Visit Our Location in Portland, OR
6469 SE 134th Ave
Portland, OR 97236
Unlike other mushrooms that grow in decomposing organic plant matter, Truffles grow entirely underground through mycorrhiza, a symbiotic relationship within the roots of Oak or Hazelnut trees. When a Truffle spore comes in contact with the root system of a tree, it produces mycelium which wraps around the tree’s rootlets where a connection is then formed. This mutually beneficial process allows both the developing Truffle and tree to exchange and share nutrients creating a supportive partnership.
There are several different varieties of Truffles, however one of the most popular and known is the French Perigord Black Truffle. This Truffle is considered to be the “Champagne of Truffles” for it’s superior earthy richness and chocolate flavor. The Truffle Trees that we currently carry are inoculated with French Perigord Black Truffle Spores. Since the Truffle spore is already present within the root system of the Oak tree, the mycorrhizal relationship will continue even after transplanting the tree and will eventually lead to the development of mature Truffles to be harvested and enjoyed. Once planted, the development of Truffles can range between 4-7 years.
Be sure to read our helpful tips below to help ensure successful Truffle harvests ahead!
1. Plant in loamy, well-draining, alkaline soil. Truffle trees prefer to be planted in alkaline rich soils with a pH around 7-8. Drainage is also essential since they do not like sitting in overly saturated soils. For poor soils it is recommend to amend the soil with Lime prior to planting to help increase pH. Amending the soil with fertilizers and lime after planting is not recommend and can negatively interfere with the natural michrozial relationship within the soil. It is also important to weed and remove any grass around the perimeter of the tree to help limit competition from the developing truffles. It is also recommend to add a layer of mulch around the tree to further suppress any weeds/grass from growing.
2. Plant two or more trees nearby to help support development.
Planting more than one truffle tree creates a larger underground mycorrhizal network to help increase the exchange of nutrients. The fungi will have a stronger support system where they can communicate within a wider range of resources they need to prosper and develop.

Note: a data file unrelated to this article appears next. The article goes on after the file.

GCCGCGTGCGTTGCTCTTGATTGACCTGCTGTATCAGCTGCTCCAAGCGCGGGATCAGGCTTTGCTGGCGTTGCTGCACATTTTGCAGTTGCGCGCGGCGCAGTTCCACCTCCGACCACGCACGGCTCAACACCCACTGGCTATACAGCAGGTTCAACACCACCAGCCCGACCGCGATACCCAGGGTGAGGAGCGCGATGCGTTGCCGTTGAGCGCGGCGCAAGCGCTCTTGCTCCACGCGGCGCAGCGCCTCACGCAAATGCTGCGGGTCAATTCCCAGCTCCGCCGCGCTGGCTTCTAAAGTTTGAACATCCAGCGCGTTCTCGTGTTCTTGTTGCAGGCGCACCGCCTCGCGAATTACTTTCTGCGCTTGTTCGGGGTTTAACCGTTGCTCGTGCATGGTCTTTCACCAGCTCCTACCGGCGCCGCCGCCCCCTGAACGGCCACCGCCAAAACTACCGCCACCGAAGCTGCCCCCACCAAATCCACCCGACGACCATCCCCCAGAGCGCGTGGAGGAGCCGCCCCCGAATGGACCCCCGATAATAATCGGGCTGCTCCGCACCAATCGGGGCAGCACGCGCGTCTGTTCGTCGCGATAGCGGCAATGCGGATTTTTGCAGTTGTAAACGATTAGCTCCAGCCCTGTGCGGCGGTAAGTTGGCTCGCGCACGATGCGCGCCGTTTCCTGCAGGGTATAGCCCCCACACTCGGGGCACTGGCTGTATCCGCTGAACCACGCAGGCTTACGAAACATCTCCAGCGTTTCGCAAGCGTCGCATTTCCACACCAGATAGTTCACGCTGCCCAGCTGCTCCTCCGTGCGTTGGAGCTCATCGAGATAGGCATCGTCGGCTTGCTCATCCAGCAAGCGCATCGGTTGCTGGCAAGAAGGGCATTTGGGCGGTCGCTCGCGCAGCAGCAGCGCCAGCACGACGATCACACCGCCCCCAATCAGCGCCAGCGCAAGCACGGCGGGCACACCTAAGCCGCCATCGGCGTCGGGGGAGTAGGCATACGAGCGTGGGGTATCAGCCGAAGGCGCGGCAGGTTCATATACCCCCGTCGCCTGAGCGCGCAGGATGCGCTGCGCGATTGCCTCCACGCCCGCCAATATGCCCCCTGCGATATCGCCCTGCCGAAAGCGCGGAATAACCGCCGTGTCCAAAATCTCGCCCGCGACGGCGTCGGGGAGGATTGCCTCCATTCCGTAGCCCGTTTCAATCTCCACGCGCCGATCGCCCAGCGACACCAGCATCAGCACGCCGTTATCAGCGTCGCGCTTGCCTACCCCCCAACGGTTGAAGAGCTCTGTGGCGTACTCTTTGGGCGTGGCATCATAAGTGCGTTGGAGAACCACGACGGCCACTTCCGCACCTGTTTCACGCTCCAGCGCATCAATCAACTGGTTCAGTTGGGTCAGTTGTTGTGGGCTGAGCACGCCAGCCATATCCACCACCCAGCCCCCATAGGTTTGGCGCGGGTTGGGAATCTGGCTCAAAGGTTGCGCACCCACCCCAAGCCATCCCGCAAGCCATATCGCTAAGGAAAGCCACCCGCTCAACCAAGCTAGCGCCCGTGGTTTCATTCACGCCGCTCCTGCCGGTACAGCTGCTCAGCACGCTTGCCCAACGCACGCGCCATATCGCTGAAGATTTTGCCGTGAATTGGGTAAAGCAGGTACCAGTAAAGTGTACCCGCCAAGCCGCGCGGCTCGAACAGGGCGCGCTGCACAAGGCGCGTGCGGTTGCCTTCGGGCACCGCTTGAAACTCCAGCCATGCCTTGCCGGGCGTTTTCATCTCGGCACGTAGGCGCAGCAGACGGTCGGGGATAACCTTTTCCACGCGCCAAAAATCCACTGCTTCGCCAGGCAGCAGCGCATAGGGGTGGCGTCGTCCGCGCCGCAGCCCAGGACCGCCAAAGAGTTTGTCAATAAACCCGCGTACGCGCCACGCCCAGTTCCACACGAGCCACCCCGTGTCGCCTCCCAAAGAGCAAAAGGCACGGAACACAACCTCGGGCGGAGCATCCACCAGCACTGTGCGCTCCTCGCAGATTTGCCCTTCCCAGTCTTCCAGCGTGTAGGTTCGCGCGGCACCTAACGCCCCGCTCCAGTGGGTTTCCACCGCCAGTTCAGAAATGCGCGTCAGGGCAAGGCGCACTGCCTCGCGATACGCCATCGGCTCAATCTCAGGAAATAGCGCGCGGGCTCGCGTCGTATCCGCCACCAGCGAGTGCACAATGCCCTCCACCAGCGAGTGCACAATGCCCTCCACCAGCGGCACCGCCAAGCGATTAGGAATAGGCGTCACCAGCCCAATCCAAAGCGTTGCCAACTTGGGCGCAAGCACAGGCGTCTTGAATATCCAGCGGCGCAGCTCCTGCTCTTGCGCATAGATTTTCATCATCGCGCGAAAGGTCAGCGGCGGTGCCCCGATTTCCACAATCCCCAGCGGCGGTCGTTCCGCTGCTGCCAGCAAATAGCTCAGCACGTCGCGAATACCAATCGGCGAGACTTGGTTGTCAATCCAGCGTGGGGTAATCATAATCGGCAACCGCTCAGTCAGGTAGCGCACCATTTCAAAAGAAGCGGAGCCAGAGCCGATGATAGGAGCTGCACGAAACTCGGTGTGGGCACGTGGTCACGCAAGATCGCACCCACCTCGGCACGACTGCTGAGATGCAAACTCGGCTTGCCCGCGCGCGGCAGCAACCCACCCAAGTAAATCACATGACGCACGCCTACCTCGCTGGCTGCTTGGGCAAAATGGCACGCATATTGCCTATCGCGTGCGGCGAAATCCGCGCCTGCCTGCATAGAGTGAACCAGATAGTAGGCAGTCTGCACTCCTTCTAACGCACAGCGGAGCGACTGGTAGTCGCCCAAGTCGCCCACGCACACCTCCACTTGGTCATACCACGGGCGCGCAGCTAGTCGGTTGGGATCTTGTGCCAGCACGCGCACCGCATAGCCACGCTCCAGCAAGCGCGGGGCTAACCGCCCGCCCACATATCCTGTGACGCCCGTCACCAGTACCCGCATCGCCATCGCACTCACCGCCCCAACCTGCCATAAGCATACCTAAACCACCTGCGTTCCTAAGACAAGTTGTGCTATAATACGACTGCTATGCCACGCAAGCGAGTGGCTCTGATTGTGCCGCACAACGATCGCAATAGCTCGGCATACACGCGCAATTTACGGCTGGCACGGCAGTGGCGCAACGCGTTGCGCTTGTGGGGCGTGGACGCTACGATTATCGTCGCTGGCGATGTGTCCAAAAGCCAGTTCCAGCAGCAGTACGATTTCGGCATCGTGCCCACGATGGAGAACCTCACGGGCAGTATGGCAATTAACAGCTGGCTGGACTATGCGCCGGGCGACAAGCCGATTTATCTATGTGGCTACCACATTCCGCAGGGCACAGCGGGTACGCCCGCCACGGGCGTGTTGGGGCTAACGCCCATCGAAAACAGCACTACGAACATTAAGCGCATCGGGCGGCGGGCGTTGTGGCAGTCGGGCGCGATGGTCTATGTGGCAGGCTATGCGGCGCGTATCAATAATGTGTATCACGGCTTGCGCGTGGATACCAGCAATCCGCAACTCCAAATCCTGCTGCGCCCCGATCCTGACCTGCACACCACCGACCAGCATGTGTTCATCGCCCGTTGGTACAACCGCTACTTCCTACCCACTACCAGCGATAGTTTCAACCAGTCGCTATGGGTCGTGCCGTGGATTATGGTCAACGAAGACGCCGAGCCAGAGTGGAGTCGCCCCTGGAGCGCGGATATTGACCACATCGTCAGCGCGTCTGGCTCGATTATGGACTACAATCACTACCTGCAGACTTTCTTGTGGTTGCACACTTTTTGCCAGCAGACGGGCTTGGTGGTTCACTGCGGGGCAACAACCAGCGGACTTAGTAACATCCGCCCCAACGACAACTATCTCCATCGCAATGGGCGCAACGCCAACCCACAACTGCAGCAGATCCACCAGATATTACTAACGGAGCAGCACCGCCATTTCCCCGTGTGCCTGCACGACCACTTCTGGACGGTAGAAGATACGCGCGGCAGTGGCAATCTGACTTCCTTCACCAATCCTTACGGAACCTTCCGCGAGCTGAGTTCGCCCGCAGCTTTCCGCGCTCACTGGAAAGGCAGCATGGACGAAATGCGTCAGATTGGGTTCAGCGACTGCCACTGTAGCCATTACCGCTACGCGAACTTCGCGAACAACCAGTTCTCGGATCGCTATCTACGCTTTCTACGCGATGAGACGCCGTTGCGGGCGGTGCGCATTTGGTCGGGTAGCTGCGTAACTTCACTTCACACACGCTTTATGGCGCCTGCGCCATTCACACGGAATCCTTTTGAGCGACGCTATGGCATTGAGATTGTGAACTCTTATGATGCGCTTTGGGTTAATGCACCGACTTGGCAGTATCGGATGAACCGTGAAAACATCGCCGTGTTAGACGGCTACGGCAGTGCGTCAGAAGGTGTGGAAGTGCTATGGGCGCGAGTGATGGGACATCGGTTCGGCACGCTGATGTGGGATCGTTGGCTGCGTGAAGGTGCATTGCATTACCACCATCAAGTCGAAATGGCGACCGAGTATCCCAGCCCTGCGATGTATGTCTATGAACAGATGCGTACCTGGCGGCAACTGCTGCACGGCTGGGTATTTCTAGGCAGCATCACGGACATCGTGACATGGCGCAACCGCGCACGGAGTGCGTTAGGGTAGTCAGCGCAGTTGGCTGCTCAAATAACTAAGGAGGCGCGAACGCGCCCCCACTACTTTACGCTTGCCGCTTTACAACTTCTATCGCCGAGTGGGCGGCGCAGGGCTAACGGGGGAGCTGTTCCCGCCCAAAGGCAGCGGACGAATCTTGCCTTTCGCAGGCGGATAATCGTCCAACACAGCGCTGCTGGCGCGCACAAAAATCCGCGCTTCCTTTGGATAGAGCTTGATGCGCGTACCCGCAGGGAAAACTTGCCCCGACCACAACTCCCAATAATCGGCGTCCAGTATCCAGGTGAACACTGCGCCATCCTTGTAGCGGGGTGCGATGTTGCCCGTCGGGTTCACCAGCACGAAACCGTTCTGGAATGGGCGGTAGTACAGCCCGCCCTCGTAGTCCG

3. Keep trees regularly watered. Keeping soil moist is essential for creating an optimal environment for Truffle growth. Water is key to help the fungus stay alive and thriving. Be sure to water the root system of the trees often enough to ensure consistent moisture within the soil. This is also where knowing your soil comes into play because some soils may hold moisture for longer periods of time and overwatering can become an issue. Implementing a drip system is recommended to help keep a steady cycle of water flow.
4. Keep the four seasons in mind. Each seasonal phase helps support the life cycle of Truffles. Spring is when spore germination will take place and when the mycelium will spread and connect with the tree roots. The fungus will then continue its process of developing the initial structures of Truffle formation in summer. Metabolic activity then slows down with the onset of the colder months of fall as the truffle takes on its final shape. Winter is when the growth process is finalized and the fruiting body continues to mature until harvested typically between the months of November through March. Since mature Truffles do give off a specifically pleasing aroma, a trained animal companion is always the best at locating truffles for harvest.
5. Chose the right Oak tree variety for your location. Quercus ilex, the Holly Oak, as it is an excellent, long lived and gorgeous evergreen oak well adapted to the West Coast. Quercus ilex prefers dry summers. For growers in colder climates, USDA Zones 5 and above, we recommend planting Quercus robur, the English Oak. Also a very stately and long lived tree the English Oak is deciduous, very cold hardy and will support your truffle growing for many decades.